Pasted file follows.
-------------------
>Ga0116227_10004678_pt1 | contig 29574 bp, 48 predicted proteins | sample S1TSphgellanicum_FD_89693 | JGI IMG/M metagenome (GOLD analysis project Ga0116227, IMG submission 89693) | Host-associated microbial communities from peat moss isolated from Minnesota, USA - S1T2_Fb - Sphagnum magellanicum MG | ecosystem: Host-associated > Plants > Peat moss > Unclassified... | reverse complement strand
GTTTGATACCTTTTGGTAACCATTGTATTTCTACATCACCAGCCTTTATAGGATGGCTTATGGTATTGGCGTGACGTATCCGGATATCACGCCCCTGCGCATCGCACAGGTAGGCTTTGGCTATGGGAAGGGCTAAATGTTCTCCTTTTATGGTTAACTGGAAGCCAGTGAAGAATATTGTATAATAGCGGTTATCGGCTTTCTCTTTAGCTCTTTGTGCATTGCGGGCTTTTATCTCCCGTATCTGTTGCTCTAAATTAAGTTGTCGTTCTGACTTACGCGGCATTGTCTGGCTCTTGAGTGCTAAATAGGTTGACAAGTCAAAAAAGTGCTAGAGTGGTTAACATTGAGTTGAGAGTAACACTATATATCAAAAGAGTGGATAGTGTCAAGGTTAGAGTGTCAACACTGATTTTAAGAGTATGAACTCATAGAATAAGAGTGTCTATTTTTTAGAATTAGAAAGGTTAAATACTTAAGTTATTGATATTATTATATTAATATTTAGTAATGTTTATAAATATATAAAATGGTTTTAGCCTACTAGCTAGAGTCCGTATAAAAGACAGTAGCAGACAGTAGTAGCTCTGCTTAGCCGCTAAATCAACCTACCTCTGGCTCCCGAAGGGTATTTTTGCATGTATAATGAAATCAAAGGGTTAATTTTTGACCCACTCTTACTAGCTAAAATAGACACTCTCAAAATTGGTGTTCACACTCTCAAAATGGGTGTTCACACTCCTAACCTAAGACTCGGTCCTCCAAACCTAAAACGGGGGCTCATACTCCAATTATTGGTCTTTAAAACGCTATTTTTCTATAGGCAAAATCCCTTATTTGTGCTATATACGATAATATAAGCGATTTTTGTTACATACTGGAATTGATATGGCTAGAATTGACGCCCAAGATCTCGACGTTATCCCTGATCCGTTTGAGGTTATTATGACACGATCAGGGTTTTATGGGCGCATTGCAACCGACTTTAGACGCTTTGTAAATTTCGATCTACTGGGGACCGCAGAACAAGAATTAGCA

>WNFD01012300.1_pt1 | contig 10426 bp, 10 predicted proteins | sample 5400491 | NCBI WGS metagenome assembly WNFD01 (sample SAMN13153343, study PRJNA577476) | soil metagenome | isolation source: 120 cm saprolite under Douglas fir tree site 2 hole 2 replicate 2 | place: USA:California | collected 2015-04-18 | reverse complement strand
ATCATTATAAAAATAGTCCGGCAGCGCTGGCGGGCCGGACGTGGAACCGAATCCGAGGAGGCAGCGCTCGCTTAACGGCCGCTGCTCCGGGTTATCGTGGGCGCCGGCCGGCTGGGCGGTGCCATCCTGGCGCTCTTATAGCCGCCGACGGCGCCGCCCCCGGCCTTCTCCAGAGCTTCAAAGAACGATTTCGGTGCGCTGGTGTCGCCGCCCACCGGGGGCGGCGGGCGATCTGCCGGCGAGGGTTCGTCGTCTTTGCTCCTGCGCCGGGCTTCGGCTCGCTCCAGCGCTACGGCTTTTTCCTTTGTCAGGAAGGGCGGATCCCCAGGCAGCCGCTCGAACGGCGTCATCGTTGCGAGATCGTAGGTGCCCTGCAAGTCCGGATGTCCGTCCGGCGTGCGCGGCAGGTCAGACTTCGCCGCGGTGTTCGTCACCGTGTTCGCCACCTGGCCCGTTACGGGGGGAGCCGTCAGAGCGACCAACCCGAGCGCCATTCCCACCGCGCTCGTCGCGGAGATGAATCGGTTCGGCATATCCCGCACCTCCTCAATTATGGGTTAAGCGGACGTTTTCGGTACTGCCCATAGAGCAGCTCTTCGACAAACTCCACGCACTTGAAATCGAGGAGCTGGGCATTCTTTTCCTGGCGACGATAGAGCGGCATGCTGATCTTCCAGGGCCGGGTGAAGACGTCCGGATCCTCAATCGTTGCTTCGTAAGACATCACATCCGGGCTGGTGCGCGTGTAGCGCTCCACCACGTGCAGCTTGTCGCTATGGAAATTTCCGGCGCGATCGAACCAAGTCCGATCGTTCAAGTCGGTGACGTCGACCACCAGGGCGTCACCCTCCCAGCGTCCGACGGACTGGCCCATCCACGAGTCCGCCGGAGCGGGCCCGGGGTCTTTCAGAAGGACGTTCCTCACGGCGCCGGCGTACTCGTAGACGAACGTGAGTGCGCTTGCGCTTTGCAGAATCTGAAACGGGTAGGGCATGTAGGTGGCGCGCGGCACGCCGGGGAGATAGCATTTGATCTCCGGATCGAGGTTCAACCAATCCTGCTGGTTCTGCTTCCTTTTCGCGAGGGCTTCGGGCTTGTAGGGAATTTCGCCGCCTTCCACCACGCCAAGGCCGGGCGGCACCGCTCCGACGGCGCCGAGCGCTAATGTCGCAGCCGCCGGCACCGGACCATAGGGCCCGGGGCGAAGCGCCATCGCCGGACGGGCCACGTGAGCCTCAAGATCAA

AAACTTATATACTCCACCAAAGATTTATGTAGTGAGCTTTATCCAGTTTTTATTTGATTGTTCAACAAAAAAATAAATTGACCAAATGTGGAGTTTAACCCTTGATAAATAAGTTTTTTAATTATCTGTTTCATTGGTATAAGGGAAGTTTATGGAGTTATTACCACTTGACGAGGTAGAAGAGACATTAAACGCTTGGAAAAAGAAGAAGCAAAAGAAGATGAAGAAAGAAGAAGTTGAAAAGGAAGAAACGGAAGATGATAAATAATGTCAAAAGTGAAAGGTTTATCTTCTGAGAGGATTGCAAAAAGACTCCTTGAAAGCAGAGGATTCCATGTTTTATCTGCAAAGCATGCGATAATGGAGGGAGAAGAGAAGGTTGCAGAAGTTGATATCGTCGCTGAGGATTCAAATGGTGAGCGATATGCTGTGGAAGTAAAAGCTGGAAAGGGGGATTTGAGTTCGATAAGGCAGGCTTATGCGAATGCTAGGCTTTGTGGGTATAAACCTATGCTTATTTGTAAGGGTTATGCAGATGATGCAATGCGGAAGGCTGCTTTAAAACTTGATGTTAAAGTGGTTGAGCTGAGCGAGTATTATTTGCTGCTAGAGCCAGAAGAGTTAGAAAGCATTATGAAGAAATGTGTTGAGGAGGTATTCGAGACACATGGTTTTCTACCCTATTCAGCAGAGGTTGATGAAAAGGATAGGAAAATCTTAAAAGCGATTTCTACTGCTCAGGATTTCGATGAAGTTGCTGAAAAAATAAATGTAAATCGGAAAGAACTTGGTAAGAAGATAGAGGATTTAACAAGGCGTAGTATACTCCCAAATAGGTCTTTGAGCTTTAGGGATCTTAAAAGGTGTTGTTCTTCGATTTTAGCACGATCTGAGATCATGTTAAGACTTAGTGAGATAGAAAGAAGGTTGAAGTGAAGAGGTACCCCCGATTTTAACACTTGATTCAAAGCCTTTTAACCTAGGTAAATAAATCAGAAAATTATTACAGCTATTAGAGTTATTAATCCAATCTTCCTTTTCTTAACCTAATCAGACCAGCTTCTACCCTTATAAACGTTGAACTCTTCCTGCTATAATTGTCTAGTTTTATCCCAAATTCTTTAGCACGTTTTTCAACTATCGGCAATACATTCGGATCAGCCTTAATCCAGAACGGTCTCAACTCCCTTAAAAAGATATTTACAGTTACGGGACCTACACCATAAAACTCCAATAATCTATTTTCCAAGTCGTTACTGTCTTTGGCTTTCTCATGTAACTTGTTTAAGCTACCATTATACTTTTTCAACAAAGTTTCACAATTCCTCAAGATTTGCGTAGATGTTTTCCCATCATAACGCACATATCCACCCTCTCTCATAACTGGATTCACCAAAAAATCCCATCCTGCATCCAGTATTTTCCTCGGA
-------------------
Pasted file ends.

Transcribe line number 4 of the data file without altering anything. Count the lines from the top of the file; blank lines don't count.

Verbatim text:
ATCATTATAAAAATAGTCCGGCAGCGCTGGCGGGCCGGACGTGGAACCGAATCCGAGGAGGCAGCGCTCGCTTAACGGCCGCTGCTCCGGGTTATCGTGGGCGCCGGCCGGCTGGGCGGTGCCATCCTGGCGCTCTTATAGCCGCCGACGGCGCCGCCCCCGGCCTTCTCCAGAGCTTCAAAGAACGATTTCGGTGCGCTGGTGTCGCCGCCCACCGGGGGCGGCGGGCGATCTGCCGGCGAGGGTTCGTCGTCTTTGCTCCTGCGCCGGGCTTCGGCTCGCTCCAGCGCTACGGCTTTTTCCTTTGTCAGGAAGGGCGGATCCCCAGGCAGCCGCTCGAACGGCGTCATCGTTGCGAGATCGTAGGTGCCCTGCAAGTCCGGATGTCCGTCCGGCGTGCGCGGCAGGTCAGACTTCGCCGCGGTGTTCGTCACCGTGTTCGCCACCTGGCCCGTTACGGGGGGAGCCGTCAGAGCGACCAACCCGAGCGCCATTCCCACCGCGCTCGTCGCGGAGATGAATCGGTTCGGCATATCCCGCACCTCCTCAATTATGGGTTAAGCGGACGTTTTCGGTACTGCCCATAGAGCAGCTCTTCGACAAACTCCACGCACTTGAAATCGAGGAGCTGGGCATTCTTTTCCTGGCGACGATAGAGCGGCATGCTGATCTTCCAGGGCCGGGTGAAGACGTCCGGATCCTCAATCGTTGCTTCGTAAGACATCACATCCGGGCTGGTGCGCGTGTAGCGCTCCACCACGTGCAGCTTGTCGCTATGGAAATTTCCGGCGCGATCGAACCAAGTCCGATCGTTCAAGTCGGTGACGTCGACCACCAGGGCGTCACCCTCCCAGCGTCCGACGGACTGGCCCATCCACGAGTCCGCCGGAGCGGGCCCGGGGTCTTTCAGAAGGACGTTCCTCACGGCGCCGGCGTACTCGTAGACGAACGTGAGTGCGCTTGCGCTTTGCAGAATCTGAAACGGGTAGGGCATGTAGGTGGCGCGCGGCACGCCGGGGAGATAGCATTTGATCTCCGGATCGAGGTTCAACCAATCCTGCTGGTTCTGCTTCCTTTTCGCGAGGGCTTCGGGCTTGTAGGGAATTTCGCCGCCTTCCACCACGCCAAGGCCGGGCGGCACCGCTCCGACGGCGCCGAGCGCTAATGTCGCAGCCGCCGGCACCGGACCATAGGGCCCGGGGCGAAGCGCCATCGCCGGACGGGCCACGTGAGCCTCAAGATCAA